The PGA Tour is expected to announce shortly that the WGC-Mexico Championship will not be played in Mexico City this year. The Feb. 25-29 is likely to be relocated because Grupo Salinas, the sponsorship group in Mexico, was unwilling to stage the event locally without the ability to have spectators or hospitality due to the coronavirus pandemic. And that means the event’s future as a WGC in Mexico City is uncertain.
The event that dates to 1999 when it was known as the WGC-American Express Championship was won by Patrick Reed last year at Chapultepec Golf Club and moved to Mexico City in 2017 after sponsorship issues caused a move from Trump Doral following the 2016 tournament.
Whether a new sponsor is needed to put on the event, or if a reduced purse from the $9.5 million offered last year is still to be determined.
If, as believed, the event moves to a venue in Florida, it will give players a four-tournament swing that includes the Arnold Palmer Invitational, Players Championship and the Honda Classic.
The Whan Watch
After unexpectedly announcing he will step down this year as LPGA commissioner, Mike Whan now has a future to consider. And whether he remains in golf is a big question.
Whan, 55, who was the longest-tenured LPGA commissioner in its history having served more than 11 years, would seemingly be of interest to the United States Golf Association. Mike Davis’, the USGA’s CEO, announced last year that 2021 would be his last. Could Whan be a fit?
“It’s certainly premature,” Whan said. “I think for any job it requires a cleanse of my brain and requires both parties to think it’s a good idea. I feel like there will be opportunities in golf, and I certainly think there will be opportunities in sports that are worth a solid look on both sides. … But I feel like I need to get through this transition to be fair to somebody else.”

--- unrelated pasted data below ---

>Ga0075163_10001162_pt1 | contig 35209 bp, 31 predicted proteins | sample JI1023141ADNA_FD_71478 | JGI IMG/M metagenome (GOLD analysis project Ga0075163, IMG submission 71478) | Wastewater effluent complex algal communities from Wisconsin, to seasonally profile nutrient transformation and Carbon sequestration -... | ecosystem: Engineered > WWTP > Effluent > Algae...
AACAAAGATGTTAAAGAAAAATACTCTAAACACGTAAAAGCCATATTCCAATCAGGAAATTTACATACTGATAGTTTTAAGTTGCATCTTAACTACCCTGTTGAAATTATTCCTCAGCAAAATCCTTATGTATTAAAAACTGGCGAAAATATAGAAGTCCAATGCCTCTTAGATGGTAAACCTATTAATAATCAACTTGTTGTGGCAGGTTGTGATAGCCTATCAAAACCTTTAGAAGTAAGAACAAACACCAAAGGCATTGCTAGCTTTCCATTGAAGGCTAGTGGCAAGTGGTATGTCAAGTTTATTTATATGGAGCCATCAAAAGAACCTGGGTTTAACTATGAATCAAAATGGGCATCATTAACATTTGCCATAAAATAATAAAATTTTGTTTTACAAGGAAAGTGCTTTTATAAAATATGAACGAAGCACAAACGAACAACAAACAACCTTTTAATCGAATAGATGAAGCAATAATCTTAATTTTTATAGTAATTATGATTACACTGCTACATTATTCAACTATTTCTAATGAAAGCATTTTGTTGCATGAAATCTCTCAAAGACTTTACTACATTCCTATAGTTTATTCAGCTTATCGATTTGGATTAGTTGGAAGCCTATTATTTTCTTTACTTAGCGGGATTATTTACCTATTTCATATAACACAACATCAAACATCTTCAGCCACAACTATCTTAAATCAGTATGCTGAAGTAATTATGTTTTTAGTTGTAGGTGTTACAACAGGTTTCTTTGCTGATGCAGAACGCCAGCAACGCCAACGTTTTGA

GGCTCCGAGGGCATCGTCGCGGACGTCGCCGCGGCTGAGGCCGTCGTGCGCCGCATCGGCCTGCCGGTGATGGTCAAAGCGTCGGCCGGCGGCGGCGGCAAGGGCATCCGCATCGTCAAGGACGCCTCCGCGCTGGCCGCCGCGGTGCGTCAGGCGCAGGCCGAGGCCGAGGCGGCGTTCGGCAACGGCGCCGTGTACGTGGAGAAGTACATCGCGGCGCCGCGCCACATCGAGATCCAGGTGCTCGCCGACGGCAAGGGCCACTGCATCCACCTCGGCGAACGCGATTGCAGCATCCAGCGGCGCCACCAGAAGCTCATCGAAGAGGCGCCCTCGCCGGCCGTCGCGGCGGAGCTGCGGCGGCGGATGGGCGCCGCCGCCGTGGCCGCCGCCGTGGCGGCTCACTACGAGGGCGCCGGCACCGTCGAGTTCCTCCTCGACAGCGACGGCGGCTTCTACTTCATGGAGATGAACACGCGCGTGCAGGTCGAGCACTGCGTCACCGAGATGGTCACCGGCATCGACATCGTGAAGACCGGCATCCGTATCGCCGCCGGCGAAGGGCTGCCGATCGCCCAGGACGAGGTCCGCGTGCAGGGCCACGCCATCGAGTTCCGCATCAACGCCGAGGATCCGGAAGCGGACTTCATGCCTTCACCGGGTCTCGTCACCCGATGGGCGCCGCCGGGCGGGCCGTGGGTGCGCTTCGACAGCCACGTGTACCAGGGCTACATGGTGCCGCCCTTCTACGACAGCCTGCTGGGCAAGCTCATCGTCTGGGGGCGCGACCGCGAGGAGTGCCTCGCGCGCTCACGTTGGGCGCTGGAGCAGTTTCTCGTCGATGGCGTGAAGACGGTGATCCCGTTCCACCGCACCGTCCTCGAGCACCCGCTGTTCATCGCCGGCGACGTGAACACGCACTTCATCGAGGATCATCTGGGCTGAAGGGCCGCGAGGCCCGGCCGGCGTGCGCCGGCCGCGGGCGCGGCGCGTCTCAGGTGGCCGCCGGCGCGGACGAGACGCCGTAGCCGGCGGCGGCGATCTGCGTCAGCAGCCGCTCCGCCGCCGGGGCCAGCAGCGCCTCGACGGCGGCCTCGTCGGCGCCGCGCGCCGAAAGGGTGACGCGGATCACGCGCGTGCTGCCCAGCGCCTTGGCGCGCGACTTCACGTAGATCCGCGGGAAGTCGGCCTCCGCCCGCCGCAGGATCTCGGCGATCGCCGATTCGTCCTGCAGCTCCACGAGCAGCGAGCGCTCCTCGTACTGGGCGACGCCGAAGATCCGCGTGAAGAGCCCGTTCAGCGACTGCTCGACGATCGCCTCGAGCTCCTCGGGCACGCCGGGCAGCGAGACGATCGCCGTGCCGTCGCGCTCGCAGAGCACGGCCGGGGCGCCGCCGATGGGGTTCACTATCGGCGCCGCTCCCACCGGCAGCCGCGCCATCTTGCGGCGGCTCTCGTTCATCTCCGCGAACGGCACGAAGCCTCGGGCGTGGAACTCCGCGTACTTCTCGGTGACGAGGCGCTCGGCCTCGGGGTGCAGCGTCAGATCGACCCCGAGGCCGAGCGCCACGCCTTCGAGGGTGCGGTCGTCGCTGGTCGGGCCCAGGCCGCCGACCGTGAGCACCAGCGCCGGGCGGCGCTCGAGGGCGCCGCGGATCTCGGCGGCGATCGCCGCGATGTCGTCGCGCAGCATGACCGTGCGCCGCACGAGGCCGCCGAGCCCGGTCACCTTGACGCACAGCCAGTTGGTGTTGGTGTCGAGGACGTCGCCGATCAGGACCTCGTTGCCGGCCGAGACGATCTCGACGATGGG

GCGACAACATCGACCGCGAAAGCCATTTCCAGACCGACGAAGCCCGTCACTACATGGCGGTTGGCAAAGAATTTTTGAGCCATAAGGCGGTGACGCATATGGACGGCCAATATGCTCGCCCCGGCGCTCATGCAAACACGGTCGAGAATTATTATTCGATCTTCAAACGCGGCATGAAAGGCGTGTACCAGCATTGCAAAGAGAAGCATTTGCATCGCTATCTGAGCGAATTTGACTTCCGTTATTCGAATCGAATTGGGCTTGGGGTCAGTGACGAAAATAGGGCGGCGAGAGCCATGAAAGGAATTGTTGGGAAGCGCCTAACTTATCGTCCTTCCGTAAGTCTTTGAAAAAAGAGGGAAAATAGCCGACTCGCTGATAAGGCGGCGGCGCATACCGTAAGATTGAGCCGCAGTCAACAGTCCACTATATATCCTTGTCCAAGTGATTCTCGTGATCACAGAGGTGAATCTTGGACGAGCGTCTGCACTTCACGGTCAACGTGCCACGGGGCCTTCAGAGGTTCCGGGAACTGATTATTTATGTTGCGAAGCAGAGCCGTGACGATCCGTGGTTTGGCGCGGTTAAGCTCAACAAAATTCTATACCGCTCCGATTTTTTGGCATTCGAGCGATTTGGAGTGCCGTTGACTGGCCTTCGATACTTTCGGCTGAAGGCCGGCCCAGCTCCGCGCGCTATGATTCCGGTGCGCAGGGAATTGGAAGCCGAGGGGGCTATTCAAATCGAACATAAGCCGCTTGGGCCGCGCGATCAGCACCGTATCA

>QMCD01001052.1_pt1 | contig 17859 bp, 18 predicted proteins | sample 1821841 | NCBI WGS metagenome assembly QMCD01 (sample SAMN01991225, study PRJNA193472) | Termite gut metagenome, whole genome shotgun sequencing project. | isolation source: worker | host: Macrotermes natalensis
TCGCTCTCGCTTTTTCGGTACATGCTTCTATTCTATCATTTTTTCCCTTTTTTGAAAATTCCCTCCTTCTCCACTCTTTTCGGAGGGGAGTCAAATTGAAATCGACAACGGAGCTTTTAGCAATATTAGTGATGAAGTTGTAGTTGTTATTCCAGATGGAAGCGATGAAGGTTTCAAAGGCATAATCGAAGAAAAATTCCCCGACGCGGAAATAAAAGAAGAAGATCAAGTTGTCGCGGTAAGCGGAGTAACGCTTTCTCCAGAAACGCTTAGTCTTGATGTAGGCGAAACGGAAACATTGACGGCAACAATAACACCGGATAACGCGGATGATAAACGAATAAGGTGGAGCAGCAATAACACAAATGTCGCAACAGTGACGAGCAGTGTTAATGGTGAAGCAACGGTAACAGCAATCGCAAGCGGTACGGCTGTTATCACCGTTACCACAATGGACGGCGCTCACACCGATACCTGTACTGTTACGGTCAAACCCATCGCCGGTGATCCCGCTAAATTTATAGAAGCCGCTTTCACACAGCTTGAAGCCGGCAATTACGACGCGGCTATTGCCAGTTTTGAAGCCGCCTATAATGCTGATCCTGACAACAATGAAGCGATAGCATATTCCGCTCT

Whan certainly brings credentials to be considered. He took over the LPGA at a low point, when it was struggling due to the late 2000s recession and had lost several tournaments and sponsors. He worked to repair relationships, gain new sponsors and tournaments, and has a healthy schedule heading into 2021 that has nearly $80-million in prize money. He also guided the LPGA through the loss of several tournaments due to the pandemic, a feat he said made it easier for him to move on.
The USGA is a non-profit behemoth that operates 14 championships but relies almost exclusively on revenue derived from the U.S. Open to run its tournaments and various grow-the-game programs. If nothing else, Whan is certainly well-positioned to offer the USGA a boost as it relates to the women’s game.
The Olympic Quest
When the pandemic shut down golf, so, too, did it halt the qualification for the Olympic Golf Tournament, which was postponed from 2020 until this summer. Once again, the qualification period will close following the U.S. Open.
Making the U.S. team promises to be quite a battle, as 11 Americans are ranked among the top 15 in the world, with up to four able to participate. Dustin Johnson is seemingly a lock in the No. 1 spot, but Johnson was not planning to compete last year had the Olympics taken place. It will be interesting to see if he changes his mind.
Another player who is having second thoughts is Adam Scott. The Australian had previously said he wasn’t interested, and pointedly said he didn’t believe golf should be an Olympic sport. But Scott, ranked 22nd in the world, said at the Sentry Tournament of Champions that he is not ruling it out.
“I would consider playing,” Scott said. “It’s still not my priority for the year. That’s for sure. But I wouldn’t rule it out because you can never really say never, but it will certainly be something I’ll look at. Who knows where we are in the summertime.”
Like it would have been last year, the Olympics are wedged into a busy period, two weeks following The Open and then just two weeks prior to the start of the FedEx Cup playoffs.
Scott is the highest-ranked Australian and a maximum of two per country — unless ranked in the top 15 — are eligible.